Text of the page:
I am the world’s second least interested male when it comes to sports. The reader is asking himself who the first is. You don’t know him, but his name is Don. He’s a close family friend of the Lapsed Episcopalian, and, thus, a friend of mine. Don and I try very hard to make up for our un-American male-hood by appreciating Outsider music. We go way back.
I was also an English Language and American Literature major, which I taught for several years. I have a personal rule against things like favorites, but my favorite American short story writer is Raymond Carver. The tale-teller of “pared down urban dismay,” he has been dubbed the American Chekov and crowned the king of “dirty realism.” I am working my way currently through an anthology of American short stories edited by John Updike. I confess that I jumped hastily to Where I’m Calling From. I don’t know how many times I have read that piece, but every time I do I am inspired.
Well, I was conversing with a cultural redeemer recently. He said:
“I agree with what [so-and-so] says about football and I think it brings up what we ‘transformationalists’ (if that’s what you would like to call us) understand about the role we see Christianity playing in culture. There are aspects of culture which we don’t care about (i.e. football – OK, at least I don’t care much about this) and there are aspects we do care about. If we are going to talk about where we want to see culture transformed I think it’s a good idea to talk about what is important in culture first. So unlike football, literature really does transform people’s thinking and outlook on life.”
It always seems to me that there are two sorts of cultural redeemers. While both share the Kuyperian sloganeering about Jesus claiming “ever square inch,” they both take slightly different tacks. When asked if there is such a thing as Christian pottery, the one will try with all his might to bring redemptive principles to bear on this creational enterprise and he will answer in the affirmative. It never works out very well, unless there really is such a thing as a Christian ashtray. The other doesn’t see the antithesis being between things of this age and the age to come. Instead, he puts the antithesis back into this age and, predictably, sets up a ranking of things temporal from the trivial to the enduring. And, of course, it is the latter which gets Jesus up out of his seat, while the former lies outside his range of interests. Then out pops something about literature transforming people and football, well, not so much.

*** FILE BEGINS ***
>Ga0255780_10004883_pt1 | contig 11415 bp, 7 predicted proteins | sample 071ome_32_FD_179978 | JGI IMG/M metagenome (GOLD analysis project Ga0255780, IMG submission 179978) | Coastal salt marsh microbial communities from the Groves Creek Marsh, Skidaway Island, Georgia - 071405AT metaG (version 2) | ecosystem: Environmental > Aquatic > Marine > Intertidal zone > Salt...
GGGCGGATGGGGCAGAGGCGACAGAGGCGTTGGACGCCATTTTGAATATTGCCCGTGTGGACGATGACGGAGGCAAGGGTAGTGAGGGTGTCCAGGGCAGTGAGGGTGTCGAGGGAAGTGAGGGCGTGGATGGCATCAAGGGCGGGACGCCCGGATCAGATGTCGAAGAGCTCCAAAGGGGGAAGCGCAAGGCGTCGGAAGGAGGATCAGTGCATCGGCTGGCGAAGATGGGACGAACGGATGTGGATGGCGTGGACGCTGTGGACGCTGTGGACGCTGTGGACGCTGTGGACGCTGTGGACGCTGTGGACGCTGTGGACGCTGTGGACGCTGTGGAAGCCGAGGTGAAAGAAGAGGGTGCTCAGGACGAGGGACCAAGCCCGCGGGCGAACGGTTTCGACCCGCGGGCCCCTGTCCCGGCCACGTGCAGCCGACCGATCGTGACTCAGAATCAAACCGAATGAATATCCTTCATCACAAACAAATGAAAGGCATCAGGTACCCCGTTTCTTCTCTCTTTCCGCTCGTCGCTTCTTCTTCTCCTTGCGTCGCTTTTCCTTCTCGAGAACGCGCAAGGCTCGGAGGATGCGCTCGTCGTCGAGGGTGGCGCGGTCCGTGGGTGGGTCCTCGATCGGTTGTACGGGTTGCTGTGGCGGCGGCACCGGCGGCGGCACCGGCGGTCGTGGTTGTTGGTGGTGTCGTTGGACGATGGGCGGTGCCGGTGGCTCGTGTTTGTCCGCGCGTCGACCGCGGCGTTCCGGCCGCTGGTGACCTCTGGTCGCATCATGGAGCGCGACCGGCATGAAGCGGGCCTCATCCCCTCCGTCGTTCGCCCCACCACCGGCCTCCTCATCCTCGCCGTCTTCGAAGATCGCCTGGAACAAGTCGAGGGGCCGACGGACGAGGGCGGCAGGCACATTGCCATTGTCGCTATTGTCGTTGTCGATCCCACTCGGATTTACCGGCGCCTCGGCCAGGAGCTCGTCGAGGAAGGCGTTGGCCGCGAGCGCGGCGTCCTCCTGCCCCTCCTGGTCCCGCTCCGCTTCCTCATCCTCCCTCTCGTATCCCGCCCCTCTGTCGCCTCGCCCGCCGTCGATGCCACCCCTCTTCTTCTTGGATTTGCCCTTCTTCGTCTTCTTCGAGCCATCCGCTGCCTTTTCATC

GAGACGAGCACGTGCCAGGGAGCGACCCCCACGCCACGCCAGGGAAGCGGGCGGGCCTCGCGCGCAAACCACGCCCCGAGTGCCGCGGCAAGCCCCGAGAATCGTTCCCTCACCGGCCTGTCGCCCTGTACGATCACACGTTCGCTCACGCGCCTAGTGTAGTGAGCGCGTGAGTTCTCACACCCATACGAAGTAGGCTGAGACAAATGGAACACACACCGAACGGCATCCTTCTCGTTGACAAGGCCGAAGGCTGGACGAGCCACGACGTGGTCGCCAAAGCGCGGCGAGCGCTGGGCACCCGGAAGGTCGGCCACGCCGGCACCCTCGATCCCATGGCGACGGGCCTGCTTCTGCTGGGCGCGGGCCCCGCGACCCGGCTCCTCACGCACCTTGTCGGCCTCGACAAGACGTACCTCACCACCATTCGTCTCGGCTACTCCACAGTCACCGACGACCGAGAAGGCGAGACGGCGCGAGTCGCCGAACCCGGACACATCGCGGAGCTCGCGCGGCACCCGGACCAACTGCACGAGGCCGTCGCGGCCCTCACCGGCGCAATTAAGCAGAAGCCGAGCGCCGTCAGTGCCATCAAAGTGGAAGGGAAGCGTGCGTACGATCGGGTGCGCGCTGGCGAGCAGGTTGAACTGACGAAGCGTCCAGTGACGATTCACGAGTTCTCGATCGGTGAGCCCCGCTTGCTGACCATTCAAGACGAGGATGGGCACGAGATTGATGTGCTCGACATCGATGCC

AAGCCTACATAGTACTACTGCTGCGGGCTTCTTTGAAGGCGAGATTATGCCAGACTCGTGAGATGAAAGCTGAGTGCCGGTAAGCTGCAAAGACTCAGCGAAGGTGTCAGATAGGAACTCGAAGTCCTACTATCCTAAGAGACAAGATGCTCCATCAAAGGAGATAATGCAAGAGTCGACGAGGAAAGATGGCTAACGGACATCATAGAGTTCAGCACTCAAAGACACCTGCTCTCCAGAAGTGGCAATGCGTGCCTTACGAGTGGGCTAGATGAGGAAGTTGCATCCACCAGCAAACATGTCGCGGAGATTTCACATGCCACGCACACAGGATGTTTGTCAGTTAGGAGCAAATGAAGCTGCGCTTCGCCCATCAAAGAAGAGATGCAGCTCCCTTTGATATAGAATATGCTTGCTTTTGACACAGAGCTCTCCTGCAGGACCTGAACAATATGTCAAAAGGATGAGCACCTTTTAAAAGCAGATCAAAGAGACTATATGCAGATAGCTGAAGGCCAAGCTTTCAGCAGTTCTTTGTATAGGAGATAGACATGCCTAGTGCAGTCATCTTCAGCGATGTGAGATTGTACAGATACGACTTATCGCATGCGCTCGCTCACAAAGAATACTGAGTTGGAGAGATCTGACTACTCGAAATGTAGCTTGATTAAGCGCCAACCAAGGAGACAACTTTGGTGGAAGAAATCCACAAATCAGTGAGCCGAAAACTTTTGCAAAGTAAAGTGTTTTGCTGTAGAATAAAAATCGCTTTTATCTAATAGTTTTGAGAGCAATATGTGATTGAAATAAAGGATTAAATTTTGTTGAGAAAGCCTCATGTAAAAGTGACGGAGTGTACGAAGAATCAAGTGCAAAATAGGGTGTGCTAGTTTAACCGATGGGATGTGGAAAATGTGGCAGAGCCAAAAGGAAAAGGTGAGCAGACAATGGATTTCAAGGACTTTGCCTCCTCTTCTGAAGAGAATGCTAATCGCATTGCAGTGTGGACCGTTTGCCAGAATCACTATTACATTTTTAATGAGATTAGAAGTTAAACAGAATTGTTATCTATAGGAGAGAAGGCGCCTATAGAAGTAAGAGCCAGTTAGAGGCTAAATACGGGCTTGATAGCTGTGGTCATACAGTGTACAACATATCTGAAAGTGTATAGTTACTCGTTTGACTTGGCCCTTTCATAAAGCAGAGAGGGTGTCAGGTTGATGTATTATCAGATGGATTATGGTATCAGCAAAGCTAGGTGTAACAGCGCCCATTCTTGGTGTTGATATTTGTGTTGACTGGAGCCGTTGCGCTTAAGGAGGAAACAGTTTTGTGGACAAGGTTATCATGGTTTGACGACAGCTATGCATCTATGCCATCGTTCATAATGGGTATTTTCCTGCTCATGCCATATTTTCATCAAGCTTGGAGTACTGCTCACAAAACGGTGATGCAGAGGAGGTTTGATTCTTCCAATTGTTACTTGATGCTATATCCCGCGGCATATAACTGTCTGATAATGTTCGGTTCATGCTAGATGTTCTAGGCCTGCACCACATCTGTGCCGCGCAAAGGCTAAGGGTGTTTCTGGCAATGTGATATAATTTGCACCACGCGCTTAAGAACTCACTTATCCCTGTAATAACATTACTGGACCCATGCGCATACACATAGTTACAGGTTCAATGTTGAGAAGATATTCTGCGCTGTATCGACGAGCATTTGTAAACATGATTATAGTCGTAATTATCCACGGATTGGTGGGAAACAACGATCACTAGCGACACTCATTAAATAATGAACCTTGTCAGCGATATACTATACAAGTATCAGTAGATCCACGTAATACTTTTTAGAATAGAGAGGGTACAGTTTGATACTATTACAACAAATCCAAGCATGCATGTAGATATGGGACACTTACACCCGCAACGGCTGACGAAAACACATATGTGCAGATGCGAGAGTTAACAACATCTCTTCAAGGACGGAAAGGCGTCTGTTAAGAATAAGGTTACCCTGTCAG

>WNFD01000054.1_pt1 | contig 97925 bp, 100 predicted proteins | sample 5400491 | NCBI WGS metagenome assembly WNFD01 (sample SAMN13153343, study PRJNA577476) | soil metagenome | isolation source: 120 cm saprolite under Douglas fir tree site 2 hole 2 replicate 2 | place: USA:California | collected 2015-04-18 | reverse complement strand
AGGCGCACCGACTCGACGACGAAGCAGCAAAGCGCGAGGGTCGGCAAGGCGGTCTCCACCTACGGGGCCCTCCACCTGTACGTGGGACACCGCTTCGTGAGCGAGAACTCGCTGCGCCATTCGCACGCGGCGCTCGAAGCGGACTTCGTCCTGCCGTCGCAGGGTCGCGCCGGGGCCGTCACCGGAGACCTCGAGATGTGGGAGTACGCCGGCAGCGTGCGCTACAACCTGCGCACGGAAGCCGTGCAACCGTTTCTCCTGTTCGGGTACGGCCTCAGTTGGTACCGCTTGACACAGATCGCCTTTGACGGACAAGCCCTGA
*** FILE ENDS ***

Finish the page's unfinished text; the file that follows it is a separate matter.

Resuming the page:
The irony is two-fold. First, those with a two-kingdom perspective are usually accused of neutrality. That is, evidently, in our haste to make the point that living with a proximate justice is superior to questing after an exact one, we think everything should be a free-for-all. This despite the repeated point that Jesus rules both the spheres but in different ways—the world by law and the church by grace. (I can’t speak for everyone, but this two-kingdomite doesn’t readily understand what is finally so laudable about victims seeking a suspension of justice and a display of forgiveness on their earthly enemies—if my daughter’s classroom gets mowed down by a gunman I want me a sheriff who’ll dole out some justice, not grace.)
Second, if there is no square inch of human existence ignored by Jesus then what gives on assigning a divine yawn toward football? In point of fact, it would seem that certain cultural redeemers flirt with neutrality. I’m not sure what else to make of the division between “things we care about” and “things we don’t.” After all, when you don’t care about something that is usually the very definition of apathy and neutrality.
As I by-pass ESPN and pick up Updike’s anthology, I’d love to believe Jesus doesn’t care about football nearly as much as he does the modern short story or Outsider music. But not only is my Calvinism intolerant of my snobbery, I actually believe what Kuyper said about the sovereignty of Jesus over every square inch. The beauty is that even if I don’t care much for certain quarters of creation, he does.